So farewell then, Michael Howard. Credit where its due, Howard did prevent the Conservative Party from entirely self destructing. Under Iain Duncan Smith, the story beginning to emerge really was that the party was on its last legs. That is no longer the case.
But let’s not get carried away here. The Tory strategy in 2005 was simple: consolidation. If a strong leader had been in place since 2001, they would have been in with a shot. Howard’s brief was to embrace his core support with open arms and hope that Labour were so unpopular that a few moderates would be prepared to come back under the fold despite the most right wing manifesto in the party’s history. It was a shrewd and calculated move, it even worked better than I suspect they had initially though, but it wasn’t an election-winning strategy and Howard knew it.
I have to laugh when I read comments like this:
That is a shame, hopefully the man England elected to be Prime Minister at the last General Election will reconsider and stick around for another term next time round.
This is balls on so many levels I don’t know where to begin.
Firstly, it is another example of how “Conservative and Unionist Party” is becoming an increasingly inaccurate description of the party: the Tories are the least unionist of the main parties these days. The second the Welsh and the Scots were given a bit of autonomy, they dropped hundreds of years of support for the UK like a stone and are slowly reinventing themselves as an English Nationalist party.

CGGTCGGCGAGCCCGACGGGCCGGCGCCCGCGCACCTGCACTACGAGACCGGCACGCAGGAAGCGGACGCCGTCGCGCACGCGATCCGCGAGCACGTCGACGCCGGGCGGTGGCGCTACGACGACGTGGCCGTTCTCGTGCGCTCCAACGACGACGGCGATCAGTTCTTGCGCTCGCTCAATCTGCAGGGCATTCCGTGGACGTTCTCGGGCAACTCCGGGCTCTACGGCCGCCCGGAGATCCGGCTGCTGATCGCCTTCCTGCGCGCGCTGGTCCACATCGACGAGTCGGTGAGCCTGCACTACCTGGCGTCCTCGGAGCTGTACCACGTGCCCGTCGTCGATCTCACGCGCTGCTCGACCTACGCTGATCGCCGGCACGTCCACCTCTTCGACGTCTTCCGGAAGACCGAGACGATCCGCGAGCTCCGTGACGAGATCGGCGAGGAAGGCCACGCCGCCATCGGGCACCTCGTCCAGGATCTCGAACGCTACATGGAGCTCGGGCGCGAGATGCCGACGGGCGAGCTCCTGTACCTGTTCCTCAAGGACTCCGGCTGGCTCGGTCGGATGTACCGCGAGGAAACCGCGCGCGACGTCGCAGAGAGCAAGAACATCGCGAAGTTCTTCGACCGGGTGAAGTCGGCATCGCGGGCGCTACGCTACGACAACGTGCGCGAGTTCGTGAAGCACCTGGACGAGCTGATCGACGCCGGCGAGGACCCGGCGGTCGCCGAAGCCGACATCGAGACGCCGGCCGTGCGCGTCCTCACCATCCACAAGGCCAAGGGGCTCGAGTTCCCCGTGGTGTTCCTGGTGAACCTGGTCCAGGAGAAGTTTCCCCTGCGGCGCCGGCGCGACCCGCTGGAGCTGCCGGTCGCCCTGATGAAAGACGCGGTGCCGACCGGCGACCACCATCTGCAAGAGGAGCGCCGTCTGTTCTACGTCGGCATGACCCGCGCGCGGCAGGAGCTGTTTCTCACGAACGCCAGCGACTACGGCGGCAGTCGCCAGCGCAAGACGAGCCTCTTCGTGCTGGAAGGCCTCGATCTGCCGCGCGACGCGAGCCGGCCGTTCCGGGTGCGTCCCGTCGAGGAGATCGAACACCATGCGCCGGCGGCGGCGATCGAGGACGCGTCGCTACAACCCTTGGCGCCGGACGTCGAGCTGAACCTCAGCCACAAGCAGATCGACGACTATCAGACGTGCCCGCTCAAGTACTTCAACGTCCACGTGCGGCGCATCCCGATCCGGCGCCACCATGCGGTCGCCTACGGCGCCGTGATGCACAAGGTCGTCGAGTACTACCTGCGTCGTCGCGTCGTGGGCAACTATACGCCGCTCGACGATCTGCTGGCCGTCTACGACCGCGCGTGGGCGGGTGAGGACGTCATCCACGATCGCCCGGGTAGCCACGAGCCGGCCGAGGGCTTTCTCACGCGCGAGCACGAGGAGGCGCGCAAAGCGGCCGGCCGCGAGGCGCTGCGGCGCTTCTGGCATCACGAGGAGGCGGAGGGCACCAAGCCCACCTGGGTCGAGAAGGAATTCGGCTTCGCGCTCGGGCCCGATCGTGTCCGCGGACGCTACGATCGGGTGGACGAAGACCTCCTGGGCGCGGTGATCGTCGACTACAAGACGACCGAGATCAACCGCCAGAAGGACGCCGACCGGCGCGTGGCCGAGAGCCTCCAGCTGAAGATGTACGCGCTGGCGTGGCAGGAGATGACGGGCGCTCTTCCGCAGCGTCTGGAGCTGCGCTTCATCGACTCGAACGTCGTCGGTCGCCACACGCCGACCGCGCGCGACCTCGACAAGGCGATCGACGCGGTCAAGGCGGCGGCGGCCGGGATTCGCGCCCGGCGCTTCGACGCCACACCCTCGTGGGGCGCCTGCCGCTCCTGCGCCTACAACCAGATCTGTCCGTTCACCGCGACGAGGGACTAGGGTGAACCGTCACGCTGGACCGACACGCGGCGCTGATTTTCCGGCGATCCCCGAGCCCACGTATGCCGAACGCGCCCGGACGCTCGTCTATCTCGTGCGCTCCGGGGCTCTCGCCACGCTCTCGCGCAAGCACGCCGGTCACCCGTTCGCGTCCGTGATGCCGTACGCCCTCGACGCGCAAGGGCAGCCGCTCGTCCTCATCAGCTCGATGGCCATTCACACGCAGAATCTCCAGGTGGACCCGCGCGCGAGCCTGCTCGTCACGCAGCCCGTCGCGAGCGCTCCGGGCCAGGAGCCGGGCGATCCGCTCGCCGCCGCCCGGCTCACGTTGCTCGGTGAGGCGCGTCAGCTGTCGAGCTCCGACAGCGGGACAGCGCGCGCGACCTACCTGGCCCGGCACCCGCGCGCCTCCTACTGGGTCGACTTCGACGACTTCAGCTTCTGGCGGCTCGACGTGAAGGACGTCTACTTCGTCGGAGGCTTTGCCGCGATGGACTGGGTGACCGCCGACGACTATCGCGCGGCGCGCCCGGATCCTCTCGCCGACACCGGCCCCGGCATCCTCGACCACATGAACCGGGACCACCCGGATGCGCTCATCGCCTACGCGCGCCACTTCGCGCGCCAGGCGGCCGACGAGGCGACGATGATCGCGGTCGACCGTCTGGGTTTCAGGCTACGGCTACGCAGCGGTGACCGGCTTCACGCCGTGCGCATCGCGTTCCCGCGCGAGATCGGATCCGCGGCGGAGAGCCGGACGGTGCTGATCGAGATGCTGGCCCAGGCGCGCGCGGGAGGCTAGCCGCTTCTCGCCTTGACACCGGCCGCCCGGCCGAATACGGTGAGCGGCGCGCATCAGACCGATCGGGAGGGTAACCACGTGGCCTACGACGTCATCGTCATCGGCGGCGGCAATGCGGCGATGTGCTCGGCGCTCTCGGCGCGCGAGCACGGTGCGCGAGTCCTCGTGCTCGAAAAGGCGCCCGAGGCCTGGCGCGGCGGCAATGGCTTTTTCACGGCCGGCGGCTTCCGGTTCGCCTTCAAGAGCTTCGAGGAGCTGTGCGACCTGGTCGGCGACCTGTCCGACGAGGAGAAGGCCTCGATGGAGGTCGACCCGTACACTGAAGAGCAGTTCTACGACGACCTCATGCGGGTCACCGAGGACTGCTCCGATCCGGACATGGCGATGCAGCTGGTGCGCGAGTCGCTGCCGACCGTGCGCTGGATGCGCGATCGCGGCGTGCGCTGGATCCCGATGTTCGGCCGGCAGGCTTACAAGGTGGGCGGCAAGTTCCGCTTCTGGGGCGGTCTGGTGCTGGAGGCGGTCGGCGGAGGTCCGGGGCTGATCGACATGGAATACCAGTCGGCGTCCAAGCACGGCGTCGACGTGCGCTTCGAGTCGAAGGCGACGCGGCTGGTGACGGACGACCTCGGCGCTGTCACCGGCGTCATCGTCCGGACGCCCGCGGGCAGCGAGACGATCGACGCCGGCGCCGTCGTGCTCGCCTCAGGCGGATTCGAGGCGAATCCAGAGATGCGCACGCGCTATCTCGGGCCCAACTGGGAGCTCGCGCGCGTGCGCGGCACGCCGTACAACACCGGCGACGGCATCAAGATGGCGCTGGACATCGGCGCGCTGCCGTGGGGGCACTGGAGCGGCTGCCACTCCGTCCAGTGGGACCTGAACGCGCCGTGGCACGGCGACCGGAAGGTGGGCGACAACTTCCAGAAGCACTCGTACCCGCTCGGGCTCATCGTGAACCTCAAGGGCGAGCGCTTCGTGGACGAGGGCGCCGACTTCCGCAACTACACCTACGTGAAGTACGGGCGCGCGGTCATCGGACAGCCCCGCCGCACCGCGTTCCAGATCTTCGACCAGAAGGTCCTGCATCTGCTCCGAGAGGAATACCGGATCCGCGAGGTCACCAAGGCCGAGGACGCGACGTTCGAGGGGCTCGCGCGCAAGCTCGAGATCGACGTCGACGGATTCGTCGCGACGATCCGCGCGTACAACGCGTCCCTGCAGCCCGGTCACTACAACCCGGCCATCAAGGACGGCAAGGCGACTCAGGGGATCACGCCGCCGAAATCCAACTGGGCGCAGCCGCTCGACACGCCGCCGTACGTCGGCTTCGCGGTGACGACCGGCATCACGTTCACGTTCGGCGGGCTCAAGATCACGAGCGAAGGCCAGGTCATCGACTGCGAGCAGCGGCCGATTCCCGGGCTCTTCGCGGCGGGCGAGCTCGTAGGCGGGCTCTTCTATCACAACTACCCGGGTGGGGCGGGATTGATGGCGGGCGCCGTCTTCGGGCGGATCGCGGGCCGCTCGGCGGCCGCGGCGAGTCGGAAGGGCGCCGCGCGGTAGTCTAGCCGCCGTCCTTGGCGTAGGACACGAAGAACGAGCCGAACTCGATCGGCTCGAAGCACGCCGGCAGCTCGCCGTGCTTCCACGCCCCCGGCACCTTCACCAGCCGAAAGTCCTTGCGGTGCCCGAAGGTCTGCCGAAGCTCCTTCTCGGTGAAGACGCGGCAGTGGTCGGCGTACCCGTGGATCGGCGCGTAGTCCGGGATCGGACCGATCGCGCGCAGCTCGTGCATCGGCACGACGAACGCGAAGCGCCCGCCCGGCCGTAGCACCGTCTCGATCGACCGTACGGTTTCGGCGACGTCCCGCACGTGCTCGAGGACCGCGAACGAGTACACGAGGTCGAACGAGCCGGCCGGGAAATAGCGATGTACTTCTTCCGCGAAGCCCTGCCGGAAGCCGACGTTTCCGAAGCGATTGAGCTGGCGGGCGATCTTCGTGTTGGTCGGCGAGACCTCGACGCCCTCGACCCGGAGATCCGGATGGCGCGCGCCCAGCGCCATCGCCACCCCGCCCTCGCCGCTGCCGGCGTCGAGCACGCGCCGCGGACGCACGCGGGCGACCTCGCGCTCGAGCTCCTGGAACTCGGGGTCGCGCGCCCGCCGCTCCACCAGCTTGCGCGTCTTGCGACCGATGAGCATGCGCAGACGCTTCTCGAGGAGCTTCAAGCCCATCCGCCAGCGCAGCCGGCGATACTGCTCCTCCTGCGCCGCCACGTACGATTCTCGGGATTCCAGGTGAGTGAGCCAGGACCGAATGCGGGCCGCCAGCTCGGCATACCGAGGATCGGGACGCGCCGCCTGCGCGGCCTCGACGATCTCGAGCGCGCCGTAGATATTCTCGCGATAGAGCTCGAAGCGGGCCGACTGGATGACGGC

Secondly, Howard may have one a plurality in terms of popular vote in England, but that is irrelevant because of the electoral system that the Tories support. You can’t whinge about being robbed on the one hand, and then support the very thing that screwed you over with the next. And no, you can’t simply blame the inbuilt bias on boundaries: simply stated, the Tories have their support spread too thin across the country and nothing will change that.
Thirdly, even if we had used a proportional system AND we had evicted the Scots, Welsh and Northern Irish from the Commons, Howard still wouldn’t have been Prime Minister because his manifesto was so toxic. The Lib Dems would have had a moral duty to form a coalition with Labour, not out of any enthusiasm, but because allowing the Conservatives ministerial posts with that dangerous mandate – which was only supported by a third of the electorate – would have been irresponsible.
Michael Howard was the Tories’ fall guy. He had deliberately avoided forming a workable programme for government in favour of enthusing the swivel-eyed loon brigade. He knew it. Don’t kid yourself that he was Prime Ministerial material – instead, celebrate the fact that he bought you a second chance.